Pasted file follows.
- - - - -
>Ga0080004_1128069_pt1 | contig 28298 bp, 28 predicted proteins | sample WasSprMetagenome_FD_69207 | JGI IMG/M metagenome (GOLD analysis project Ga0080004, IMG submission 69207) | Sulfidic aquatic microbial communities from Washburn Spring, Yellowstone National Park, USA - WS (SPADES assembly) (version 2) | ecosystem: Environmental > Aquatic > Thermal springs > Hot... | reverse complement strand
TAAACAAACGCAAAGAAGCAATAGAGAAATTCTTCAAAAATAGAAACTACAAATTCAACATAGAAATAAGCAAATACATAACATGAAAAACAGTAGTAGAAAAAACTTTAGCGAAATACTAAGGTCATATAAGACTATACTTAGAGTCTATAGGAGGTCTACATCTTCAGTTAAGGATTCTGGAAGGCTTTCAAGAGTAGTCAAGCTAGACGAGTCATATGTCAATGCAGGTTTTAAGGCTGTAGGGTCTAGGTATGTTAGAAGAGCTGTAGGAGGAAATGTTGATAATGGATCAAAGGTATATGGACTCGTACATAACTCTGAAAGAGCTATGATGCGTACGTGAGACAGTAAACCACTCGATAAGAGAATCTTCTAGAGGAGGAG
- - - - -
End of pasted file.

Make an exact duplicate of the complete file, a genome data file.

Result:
>Ga0080004_1128069_pt1 | contig 28298 bp, 28 predicted proteins | sample WasSprMetagenome_FD_69207 | JGI IMG/M metagenome (GOLD analysis project Ga0080004, IMG submission 69207) | Sulfidic aquatic microbial communities from Washburn Spring, Yellowstone National Park, USA - WS (SPADES assembly) (version 2) | ecosystem: Environmental > Aquatic > Thermal springs > Hot... | reverse complement strand
TAAACAAACGCAAAGAAGCAATAGAGAAATTCTTCAAAAATAGAAACTACAAATTCAACATAGAAATAAGCAAATACATAACATGAAAAACAGTAGTAGAAAAAACTTTAGCGAAATACTAAGGTCATATAAGACTATACTTAGAGTCTATAGGAGGTCTACATCTTCAGTTAAGGATTCTGGAAGGCTTTCAAGAGTAGTCAAGCTAGACGAGTCATATGTCAATGCAGGTTTTAAGGCTGTAGGGTCTAGGTATGTTAGAAGAGCTGTAGGAGGAAATGTTGATAATGGATCAAAGGTATATGGACTCGTACATAACTCTGAAAGAGCTATGATGCGTACGTGAGACAGTAAACCACTCGATAAGAGAATCTTCTAGAGGAGGAG